Like other high profile universities, the University of North Carolina at Chapel Hill refused a request by Richard Spencer to speak on campus. The school’s chancellor, Carol L. Folt, cited “serious concerns about campus safety” in her decision to bar the controversial alt right figure from offering remarks. Spencer, who lacks plenty of admirers on the right and left, played a prominent role in the Charlottesville protest of the removal of a Robert E. Lee statue. The August protest ended violently, including the death of a young woman.
Spencer successfully sued Auburn University from cancelling a scheduled speech in April. The university ended up hosting him on campus against their own wishes by order of a federal judge. Despite one scrum, and a credit to the student body, Auburn avoided becoming the next California Berkeley by melting down to hysterical violence over disagreeable and potentially racially inflammatory rhetoric.
While well intentioned in preventing violence, Chancellor Folt may be missing an important opportunity for championing free speech and the First Amendment at Carolina. Especially considering the wider political and campus culture is increasingly censoring speech it finds troubling.
Furthermore, it was safety and law and order concerns that were used by many states, particularly led by the legislatures, to ban Marxist and other anti-democratic speakers in the past. This was sometimes extended to Civil Rights activists and their proponents on some campuses, particularly in the American South. A portion of the 1966 student body resolution at UNC-Chapel Hill in protest of the infamous North Carolina Speaker Ban Law reads: “The University must serve as an open forum for different views and opinions, no matter how unpopular or divergent.” The resolution continued by adding that “We believe it is educationally desirable for us to hear and scrutinize persons representing any and all ideologies and philosophies of government.” This broader view should once again be the prevailing view on college campuses.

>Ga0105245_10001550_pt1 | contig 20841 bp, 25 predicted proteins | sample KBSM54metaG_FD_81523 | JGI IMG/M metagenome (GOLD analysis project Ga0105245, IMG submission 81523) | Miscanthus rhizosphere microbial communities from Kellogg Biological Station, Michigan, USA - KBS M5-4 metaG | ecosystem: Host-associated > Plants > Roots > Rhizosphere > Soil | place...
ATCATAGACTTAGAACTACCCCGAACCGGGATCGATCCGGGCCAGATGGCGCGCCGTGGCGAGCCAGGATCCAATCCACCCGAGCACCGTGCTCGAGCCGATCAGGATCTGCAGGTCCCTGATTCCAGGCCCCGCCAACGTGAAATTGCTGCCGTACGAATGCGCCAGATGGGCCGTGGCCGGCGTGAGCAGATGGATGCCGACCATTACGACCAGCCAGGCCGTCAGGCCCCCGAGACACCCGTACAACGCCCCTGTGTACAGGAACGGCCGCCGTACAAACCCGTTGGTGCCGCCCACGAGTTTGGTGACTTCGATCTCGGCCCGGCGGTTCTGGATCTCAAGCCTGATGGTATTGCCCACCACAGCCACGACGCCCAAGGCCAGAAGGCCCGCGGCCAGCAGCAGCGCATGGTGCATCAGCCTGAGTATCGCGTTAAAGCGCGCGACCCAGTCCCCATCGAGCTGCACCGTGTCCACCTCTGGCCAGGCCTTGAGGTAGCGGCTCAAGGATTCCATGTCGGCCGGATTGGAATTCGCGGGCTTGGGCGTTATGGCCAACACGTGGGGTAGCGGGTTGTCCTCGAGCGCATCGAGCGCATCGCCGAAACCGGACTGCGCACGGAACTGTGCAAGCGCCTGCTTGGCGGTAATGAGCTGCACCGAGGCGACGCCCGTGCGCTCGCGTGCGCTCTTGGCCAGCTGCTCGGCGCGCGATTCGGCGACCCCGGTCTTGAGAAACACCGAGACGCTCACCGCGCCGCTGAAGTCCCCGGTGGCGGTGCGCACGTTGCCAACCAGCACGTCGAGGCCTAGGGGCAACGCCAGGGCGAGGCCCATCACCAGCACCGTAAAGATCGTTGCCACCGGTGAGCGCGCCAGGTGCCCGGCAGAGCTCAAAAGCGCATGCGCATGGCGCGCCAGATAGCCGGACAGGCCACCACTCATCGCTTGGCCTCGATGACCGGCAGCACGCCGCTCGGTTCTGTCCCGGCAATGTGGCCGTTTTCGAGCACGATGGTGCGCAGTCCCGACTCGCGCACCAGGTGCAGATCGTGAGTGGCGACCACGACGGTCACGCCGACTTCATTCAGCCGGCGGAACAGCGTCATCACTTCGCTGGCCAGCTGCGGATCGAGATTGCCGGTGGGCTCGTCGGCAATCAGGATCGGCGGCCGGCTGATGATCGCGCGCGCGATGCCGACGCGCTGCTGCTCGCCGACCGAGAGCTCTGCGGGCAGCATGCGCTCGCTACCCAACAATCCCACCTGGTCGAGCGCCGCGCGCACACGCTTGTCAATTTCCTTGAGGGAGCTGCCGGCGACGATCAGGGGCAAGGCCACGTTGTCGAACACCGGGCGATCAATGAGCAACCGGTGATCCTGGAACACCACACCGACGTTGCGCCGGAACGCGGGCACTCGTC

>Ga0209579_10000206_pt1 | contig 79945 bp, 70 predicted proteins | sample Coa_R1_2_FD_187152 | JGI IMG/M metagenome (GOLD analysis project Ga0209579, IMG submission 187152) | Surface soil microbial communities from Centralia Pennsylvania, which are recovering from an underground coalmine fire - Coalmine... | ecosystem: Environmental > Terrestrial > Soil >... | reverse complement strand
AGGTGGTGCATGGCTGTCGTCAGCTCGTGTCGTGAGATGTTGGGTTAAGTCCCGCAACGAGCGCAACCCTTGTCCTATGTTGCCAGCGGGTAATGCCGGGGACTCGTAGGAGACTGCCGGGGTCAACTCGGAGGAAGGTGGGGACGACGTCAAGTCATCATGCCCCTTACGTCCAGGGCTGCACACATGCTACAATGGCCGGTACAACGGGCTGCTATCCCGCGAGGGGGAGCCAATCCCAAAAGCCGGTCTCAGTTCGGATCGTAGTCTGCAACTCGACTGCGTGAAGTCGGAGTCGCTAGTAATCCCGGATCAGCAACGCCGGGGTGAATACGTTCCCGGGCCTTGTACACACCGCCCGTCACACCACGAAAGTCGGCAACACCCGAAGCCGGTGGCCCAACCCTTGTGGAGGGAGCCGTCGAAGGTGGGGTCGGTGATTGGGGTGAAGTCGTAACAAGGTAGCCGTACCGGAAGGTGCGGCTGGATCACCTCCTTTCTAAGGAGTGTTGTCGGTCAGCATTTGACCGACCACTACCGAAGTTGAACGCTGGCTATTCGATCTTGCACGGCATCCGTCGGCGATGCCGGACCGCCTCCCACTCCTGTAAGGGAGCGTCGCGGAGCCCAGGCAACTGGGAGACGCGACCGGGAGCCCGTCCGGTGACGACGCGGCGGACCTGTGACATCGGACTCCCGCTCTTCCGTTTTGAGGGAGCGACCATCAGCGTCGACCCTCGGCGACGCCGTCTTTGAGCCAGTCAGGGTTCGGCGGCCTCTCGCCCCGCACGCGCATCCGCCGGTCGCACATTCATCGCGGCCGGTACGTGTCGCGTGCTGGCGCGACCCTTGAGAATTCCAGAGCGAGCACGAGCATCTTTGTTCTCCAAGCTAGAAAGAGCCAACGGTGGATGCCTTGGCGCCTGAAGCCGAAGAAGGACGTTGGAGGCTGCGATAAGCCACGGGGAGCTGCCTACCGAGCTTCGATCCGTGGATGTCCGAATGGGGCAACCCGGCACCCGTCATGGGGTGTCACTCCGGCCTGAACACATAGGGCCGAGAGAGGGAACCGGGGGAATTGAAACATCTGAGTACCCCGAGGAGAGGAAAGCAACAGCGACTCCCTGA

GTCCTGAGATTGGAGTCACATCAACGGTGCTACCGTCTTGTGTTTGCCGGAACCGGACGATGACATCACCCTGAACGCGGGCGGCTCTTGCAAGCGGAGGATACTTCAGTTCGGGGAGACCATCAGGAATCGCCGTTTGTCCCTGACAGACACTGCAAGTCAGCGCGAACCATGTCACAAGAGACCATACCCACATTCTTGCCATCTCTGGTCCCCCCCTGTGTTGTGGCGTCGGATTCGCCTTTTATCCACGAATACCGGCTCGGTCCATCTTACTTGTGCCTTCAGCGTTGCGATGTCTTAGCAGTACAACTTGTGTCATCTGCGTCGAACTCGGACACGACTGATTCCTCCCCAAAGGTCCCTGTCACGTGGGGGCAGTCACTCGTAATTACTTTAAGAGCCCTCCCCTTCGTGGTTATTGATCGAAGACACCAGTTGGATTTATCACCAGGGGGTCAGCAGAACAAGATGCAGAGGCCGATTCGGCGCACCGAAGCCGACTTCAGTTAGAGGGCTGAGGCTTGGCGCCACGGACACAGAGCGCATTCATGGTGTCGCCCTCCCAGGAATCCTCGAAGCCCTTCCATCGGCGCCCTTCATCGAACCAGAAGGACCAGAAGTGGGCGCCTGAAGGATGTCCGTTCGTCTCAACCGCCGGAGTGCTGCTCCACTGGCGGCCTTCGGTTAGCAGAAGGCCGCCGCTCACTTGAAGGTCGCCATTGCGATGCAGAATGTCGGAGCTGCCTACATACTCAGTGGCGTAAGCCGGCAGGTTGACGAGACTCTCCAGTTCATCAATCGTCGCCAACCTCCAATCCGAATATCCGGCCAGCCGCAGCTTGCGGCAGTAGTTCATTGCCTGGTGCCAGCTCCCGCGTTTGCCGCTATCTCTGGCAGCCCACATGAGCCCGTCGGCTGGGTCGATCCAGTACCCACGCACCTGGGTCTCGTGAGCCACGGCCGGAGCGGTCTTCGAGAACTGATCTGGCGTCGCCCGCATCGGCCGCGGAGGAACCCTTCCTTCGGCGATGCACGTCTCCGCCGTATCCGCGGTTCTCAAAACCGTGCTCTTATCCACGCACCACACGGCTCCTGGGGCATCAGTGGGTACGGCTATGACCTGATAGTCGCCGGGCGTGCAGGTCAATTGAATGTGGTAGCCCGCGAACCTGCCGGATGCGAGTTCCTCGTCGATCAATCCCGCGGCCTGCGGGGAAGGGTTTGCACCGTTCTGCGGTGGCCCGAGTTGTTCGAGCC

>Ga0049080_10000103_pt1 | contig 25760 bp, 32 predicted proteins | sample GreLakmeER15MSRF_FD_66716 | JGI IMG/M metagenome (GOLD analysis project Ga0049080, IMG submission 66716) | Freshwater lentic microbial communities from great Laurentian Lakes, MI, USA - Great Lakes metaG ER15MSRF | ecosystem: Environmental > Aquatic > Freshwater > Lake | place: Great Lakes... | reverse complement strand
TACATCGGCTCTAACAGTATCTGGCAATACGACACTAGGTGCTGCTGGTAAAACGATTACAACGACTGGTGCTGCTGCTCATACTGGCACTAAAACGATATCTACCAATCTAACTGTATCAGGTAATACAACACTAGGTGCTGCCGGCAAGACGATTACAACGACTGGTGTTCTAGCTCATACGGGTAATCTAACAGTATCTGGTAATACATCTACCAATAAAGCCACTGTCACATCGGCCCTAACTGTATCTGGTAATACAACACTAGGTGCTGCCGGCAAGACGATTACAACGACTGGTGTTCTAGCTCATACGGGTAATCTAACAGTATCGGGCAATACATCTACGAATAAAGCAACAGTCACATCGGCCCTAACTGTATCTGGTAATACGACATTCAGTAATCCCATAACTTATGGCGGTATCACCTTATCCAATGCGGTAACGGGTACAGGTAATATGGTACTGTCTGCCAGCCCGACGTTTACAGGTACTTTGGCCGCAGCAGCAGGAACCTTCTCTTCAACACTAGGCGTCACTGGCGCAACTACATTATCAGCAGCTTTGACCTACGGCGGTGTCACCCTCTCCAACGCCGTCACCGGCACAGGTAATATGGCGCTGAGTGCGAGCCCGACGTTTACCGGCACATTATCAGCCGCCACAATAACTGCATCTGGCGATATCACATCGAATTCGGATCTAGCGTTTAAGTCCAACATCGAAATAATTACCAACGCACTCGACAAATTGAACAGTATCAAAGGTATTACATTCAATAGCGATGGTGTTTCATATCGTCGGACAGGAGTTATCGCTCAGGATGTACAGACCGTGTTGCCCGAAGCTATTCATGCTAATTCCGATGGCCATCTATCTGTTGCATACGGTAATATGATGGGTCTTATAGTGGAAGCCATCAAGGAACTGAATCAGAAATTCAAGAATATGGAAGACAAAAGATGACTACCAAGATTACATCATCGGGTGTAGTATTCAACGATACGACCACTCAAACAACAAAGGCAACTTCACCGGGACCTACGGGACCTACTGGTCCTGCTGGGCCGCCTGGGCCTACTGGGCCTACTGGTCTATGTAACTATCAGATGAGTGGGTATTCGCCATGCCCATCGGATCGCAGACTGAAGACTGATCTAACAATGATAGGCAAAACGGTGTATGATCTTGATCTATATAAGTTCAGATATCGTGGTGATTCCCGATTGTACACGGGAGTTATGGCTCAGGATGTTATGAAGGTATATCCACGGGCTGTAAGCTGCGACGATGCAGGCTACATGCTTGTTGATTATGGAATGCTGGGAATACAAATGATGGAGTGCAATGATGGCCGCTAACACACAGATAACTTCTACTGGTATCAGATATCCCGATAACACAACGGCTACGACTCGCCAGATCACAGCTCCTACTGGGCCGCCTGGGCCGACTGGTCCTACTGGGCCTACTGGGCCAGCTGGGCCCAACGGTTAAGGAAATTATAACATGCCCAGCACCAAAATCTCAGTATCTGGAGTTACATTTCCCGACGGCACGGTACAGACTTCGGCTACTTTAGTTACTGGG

Paul Green (1894-1981), a North Carolinian playwright, penned an impressive argument against the Speaker Ban Law in the News and Observer in 1965. His masterful defense of free speech at colleges is perhaps more relevant today.
Green used some of his piece to provide an impressive list of words by some of America’s greatest legal thinkers and leaders, but his own words were equally profound. “The true seeker must be free to find it and to use it freely and to thus push back the frontiers of prejudice and fear that always wait their chance to engulf us,” wrote Green. “The free and active mind is the one certain and sure defense against an ever-threatening barbarism.” He added that “anyone knows that the way to weaken a child is to shelter him too much.”
As the flagship university in the state, UNC-Chapel Hill should not shy away from an opportunity to accommodate even troubling speech. Additionally, universities should not immediately fold when it comes to allowing objectionable speech, especially when leftist “anti-fascist” groups threaten violent protests for the intention of shutting down speakers. “Free speech, properly understood, is not violence. It is a cure for violence,” wrote Jonathan Haidt and Greg Lukianoff in a July piece in the Atlantic titled “Why It’s a Bad Idea to Tell Students Words are Violence.”
Fortunately, the Speaker Ban Law was overturned by the federal courts in 1968, and the law was repealed in North Carolina in 1995. A monument commemorating the pushback against censorship is located on the campus. The answer to objectionable and offensive speech is not censorship but can only be more speech. In his opinion piece, Green quoted former Harvard President Charles W. Eliot, who in his inaugural address at the school wrote, “the winnowing breeze of freedom must blow through all its chambers.” Instead of following the herd towards narrowing First Amendment freedoms, all North Carolina public universities should strive to echo that sentiment.